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Metalinguistic Perspectives on Germanic Languages

European Case Studies from Past to Present


Gijsbert Rutten and Kristine Horner

In what ways has language been central to constructing, challenging and reconfiguring social and political boundaries? This volume traverses space and time to explore the construction of such boundaries. Focusing on the ways that language functions as an inclusive and divisive marker of identity, the volume includes case studies on Scandinavia, the Netherlands, Belgium  and Luxembourg. It also explores the northern and southern borderlands of present-day Germany as well as the city of Cologne and the surrounding Ruhr area. The chapters critically engage with focused accounts of past and present language situations, practices and policies. Taken as a whole, the volume stresses the importance of studying metalinguistic perspectives as a means of enabling detailed analyses and challenging generalizations.
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5 Beliefs and Ideas about Second-Language Acquisition in Newspaper Articles of the German-Speaking Community of Belgium (1919–1963)


1 Introduction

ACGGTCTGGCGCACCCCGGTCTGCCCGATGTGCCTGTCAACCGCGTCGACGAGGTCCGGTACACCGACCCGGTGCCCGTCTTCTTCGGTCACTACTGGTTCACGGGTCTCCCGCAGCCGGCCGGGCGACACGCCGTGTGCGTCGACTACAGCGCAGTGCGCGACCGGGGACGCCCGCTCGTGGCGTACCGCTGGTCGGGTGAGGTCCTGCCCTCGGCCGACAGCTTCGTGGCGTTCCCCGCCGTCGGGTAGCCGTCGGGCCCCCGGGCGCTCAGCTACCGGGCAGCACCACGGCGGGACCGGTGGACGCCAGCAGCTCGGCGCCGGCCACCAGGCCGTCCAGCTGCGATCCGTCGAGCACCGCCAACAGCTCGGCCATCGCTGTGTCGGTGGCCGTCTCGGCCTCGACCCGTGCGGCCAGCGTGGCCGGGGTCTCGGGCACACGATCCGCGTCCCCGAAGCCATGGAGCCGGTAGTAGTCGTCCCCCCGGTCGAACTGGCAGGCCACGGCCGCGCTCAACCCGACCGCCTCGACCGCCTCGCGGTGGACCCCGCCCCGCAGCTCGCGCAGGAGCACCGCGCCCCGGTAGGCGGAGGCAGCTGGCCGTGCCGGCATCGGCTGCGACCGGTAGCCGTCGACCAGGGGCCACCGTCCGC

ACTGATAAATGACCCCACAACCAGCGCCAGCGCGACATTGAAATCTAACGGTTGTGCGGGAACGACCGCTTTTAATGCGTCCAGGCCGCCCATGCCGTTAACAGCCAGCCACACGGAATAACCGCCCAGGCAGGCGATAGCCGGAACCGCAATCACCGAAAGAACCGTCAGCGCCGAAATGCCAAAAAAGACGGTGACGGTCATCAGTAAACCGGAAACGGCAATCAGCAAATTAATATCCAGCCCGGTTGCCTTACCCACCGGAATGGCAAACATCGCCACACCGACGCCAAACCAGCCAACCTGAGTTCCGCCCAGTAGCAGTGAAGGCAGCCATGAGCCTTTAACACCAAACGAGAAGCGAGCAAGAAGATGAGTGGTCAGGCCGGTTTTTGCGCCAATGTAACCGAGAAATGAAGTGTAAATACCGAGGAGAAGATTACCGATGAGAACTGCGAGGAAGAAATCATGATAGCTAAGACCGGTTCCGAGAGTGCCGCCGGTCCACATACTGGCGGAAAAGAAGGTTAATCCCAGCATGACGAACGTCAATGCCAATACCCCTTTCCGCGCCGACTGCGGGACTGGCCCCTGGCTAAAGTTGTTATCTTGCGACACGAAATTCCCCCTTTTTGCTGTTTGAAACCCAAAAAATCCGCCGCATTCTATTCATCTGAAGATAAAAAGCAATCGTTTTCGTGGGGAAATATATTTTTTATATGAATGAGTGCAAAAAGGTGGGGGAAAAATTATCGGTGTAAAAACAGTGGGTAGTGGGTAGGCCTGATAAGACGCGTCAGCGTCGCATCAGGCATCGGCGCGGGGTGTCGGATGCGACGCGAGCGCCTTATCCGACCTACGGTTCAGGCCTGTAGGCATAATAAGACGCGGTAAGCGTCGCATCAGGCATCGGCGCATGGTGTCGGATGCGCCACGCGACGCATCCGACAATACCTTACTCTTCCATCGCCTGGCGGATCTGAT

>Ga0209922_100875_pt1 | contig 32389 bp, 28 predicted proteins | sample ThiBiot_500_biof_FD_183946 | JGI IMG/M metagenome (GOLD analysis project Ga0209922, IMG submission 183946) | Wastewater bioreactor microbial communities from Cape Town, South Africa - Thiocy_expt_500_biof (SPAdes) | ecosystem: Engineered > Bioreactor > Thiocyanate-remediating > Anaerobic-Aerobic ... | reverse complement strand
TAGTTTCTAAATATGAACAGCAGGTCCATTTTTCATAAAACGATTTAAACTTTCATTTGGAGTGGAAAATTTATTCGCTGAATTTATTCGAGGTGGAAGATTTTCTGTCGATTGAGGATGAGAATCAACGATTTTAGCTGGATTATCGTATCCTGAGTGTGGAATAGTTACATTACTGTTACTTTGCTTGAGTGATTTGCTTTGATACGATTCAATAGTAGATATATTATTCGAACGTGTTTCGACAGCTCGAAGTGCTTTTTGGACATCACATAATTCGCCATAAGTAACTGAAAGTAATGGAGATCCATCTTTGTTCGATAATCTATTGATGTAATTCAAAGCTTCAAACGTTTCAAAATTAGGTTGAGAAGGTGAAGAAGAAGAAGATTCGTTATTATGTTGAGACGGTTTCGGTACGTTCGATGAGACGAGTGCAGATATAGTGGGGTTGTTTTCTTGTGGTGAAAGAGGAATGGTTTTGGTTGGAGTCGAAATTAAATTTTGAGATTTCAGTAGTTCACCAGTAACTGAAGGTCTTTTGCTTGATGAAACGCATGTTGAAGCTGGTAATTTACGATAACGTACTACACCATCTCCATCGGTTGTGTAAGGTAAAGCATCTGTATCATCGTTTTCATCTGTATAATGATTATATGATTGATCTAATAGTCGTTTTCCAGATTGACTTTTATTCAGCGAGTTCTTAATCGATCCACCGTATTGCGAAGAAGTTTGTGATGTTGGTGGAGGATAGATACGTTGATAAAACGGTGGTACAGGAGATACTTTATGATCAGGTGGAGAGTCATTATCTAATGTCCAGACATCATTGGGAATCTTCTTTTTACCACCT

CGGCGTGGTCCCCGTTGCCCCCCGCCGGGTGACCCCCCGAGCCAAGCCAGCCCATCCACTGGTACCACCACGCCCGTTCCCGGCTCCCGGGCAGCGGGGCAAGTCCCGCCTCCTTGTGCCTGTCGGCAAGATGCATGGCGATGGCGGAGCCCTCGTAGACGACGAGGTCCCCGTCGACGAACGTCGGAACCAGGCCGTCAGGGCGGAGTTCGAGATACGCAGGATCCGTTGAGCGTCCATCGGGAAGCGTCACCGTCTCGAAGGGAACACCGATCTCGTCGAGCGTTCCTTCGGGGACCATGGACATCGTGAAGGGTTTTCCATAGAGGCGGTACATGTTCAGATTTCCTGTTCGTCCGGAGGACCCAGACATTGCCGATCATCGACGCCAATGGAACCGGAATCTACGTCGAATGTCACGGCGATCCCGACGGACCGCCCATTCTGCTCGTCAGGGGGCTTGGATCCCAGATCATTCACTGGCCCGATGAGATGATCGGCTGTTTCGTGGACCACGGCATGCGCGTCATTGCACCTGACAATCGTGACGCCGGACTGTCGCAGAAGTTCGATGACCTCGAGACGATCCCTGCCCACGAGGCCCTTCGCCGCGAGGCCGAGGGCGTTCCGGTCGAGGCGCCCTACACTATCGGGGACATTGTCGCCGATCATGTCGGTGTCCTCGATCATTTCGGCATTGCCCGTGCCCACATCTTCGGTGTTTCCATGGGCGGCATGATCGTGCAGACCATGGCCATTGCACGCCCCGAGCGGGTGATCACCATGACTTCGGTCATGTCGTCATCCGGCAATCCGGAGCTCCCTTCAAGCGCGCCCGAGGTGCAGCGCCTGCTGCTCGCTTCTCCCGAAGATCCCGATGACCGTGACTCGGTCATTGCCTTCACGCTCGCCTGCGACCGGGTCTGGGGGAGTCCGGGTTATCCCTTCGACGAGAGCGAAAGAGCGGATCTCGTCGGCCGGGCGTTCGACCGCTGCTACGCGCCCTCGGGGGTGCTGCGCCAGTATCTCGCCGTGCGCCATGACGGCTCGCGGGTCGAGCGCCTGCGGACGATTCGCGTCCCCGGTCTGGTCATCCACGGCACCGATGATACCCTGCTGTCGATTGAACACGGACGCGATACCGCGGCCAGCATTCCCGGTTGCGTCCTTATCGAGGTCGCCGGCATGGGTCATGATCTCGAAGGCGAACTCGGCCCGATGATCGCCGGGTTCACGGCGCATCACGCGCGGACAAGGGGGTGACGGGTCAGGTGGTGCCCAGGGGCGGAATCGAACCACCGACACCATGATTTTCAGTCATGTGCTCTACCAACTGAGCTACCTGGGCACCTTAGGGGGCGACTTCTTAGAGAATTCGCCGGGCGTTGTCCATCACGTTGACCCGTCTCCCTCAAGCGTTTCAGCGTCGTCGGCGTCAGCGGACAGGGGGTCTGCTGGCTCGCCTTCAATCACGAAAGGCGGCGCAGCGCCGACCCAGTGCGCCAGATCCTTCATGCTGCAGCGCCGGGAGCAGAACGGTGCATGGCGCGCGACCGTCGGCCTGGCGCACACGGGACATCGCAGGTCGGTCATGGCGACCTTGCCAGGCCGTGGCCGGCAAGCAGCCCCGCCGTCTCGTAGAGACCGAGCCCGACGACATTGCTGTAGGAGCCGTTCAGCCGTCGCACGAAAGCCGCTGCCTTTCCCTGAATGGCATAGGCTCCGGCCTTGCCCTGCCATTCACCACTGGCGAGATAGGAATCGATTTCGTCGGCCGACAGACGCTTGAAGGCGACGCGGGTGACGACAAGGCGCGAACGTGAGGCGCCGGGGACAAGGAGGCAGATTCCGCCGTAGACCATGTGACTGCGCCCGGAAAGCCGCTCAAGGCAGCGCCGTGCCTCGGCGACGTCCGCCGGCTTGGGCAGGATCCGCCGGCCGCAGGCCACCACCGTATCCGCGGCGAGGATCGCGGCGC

Located around the cities of Eupen and Sankt Vith in the eastern part of Belgium, the German-speaking Community (henceforth: GC) counts as one of the best-protected language communities in Europe. It has about 75,000 inhabitants, a number which corresponds to less than 1% of the Belgian population. The GC’s territory comprises nine municipalities. It is divided into a northern part, also known as the Eupener Land, and a southern part, known as the Belgische Eifel. A natural border called the High Fens separates the two parts. There exists a substantial amount of academic literature on the GC (cf. Darquennes 2013a for an overview). However, we have yet to see the publication of a systematic analytical account of the evolution of language-in-education policy (henceforth: LEP) over the last ninety years, especially one that focuses on the interplay between language, education and power from a historical sociolinguistic point of view (cf. Boemer and Darquennes 2012). This chapter tackles this desideratum. Its focus will be on discovering competing beliefs and ideas (or: ‘ideologies’) about LEP in the GC by means of the analysis of topoi (argumentation structures) in a corpus of newspaper articles that cover the period between 1919 and 1963. The results of the analysis are presented in Section 4 and discussed in Section 5. To start with, Section 2 provides some basic information on the historical and political context of the research area, and Section 3 discusses the main theoretical and methodological issues. ← 79...

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